Awash National Park
Awash National park ,lying in the lowlands east of Addis Ababa, and striding the Awash River, the Awash National Park is one of the finest reserves in Ethiopia. The Awash River, one of the major rivers of the Horn of Africa, waters important agricultural lands in the north- eastern part of Ethiopia and eventually flows into the wilderness of Danakil Depression. The dramatic Awash Falls as the river tumbles into its gorge is the site not to be missed in the national park. A special attraction is the beautiful clear pools of the hot springs (Filwoha).
Awash National Park, surrounding the dormant volcano of Fantale, reaching a height of 2007 meters at its top. Is a reserve of arid and semi-arid woodland and Savannah, with riverside forests along the Awash River.
The wildlife of Awash reflects its dry nature, at all places and all times it is possible to see its population of mammals such as the Beisa Oryx, Soemmerrings Gazelle and Wild Pigs are common. Slightly less frequent are the furry waterbuck which tend to appear near the river in the late afternoon. The tiny Salts Dik-Dik, not easy to spot in the speckled shade of the acacia thorn, Zebra grazing the plains to the west of Fantale, Cheetah, Serval and Leopard are also there but it is not easy to spot them; Baboons, both Anubis and Hamadryas, Kudus, lesser and greater, the Giant Tortoise, Reedbuck, Aardvark and Caracal are also represented. Klipspringers inhabit the higher slopes of the mountain and curious Hyrax peer at you curiously from behind their rocks. In the bottom of the gorge you can spot the black and white Colobus Monkey. Crocodile and Hippopotamus are seen both in the Awash River and in the cooler parts of the hot springs and rivers in the north.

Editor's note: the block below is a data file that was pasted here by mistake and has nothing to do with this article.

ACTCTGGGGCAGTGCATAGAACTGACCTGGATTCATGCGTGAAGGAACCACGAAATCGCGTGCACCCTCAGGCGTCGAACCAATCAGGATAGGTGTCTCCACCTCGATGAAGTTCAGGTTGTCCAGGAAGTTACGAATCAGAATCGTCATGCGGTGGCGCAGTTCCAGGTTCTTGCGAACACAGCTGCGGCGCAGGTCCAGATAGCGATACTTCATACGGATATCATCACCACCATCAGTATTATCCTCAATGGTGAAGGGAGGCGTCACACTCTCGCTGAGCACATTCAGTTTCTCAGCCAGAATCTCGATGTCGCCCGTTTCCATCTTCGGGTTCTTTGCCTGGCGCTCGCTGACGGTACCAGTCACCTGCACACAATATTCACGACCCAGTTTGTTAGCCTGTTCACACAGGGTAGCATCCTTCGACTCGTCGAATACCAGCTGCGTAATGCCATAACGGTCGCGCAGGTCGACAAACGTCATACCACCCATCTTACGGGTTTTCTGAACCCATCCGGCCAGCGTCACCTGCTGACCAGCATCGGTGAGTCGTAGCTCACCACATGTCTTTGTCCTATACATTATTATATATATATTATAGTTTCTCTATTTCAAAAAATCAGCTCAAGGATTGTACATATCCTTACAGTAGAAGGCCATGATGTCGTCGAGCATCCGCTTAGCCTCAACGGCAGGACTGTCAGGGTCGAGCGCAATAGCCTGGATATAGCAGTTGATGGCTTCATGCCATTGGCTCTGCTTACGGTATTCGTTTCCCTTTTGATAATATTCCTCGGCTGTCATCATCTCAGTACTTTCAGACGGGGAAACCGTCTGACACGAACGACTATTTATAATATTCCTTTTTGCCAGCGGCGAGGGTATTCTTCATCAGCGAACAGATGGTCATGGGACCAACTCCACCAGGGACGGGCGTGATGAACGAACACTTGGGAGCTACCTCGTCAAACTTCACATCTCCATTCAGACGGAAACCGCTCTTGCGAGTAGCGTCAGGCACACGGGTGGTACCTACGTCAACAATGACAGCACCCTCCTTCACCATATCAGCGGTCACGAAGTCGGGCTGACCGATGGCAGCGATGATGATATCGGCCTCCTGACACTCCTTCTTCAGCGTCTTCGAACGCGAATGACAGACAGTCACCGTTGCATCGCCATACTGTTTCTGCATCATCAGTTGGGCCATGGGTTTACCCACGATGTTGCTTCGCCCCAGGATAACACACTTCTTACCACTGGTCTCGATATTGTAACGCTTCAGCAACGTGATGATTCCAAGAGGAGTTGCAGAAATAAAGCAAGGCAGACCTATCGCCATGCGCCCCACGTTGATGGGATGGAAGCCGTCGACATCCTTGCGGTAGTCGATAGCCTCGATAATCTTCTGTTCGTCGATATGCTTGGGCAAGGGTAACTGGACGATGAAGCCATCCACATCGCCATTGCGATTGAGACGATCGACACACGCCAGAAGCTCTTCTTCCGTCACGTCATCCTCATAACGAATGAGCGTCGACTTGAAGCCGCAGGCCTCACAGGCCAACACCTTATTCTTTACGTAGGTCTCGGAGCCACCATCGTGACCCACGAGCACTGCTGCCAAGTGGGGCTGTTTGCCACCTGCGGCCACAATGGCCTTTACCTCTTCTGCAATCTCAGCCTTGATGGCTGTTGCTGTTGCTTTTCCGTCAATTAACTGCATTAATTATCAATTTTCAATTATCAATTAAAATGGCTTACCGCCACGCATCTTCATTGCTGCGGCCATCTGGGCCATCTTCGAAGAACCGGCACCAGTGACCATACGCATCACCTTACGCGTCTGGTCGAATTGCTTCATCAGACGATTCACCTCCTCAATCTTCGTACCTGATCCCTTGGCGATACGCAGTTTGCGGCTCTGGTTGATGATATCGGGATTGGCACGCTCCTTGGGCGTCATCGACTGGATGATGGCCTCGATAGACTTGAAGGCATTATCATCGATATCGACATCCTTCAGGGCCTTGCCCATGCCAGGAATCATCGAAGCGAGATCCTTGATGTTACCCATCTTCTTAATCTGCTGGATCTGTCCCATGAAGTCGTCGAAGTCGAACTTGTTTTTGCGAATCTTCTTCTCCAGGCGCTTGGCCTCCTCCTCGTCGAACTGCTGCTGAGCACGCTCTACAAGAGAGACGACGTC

The birds of Awash are numerous, over 350 species are recorded for the park: (The check list is available at the museum at park Head quarters). They range from the great ostrich, frequently and easily observed, and the less common Secretary Bird and Abyssinian Ground Hornbill, to the flashes of brilliant pink which are the Carmine Bee-eaters, and the Abyssinian Roller with turquoise and purple, wings. And between these two extremes, birds of the riverside forest, Coucal, Turaco, Go-away Birds; birds of prey; and birds of the savannah.
The park itself is traversed by a series of well-maintained tracks, which take in the most spectacular of the many scenic attractions. It is possible, and perhaps advisable, to hire a park guide. To the north at Filwoha lies the hot springs oasis in its groves of palm trees. It is reached by either one of two scenic tracks which start opposite the main gate on the far side of the road and bearing right, progress either along the floor of the Awash Falls lower Valley or along the top of the ridge. The Awash River gorge in the south of the park has some spectacular waterfalls near the park headquarters. Rafting is also a possibility, one or two days rafting trips can be organized on the Awash River, with its spirited rapids, wildlife, and impressive rugged cliffs and side canyon.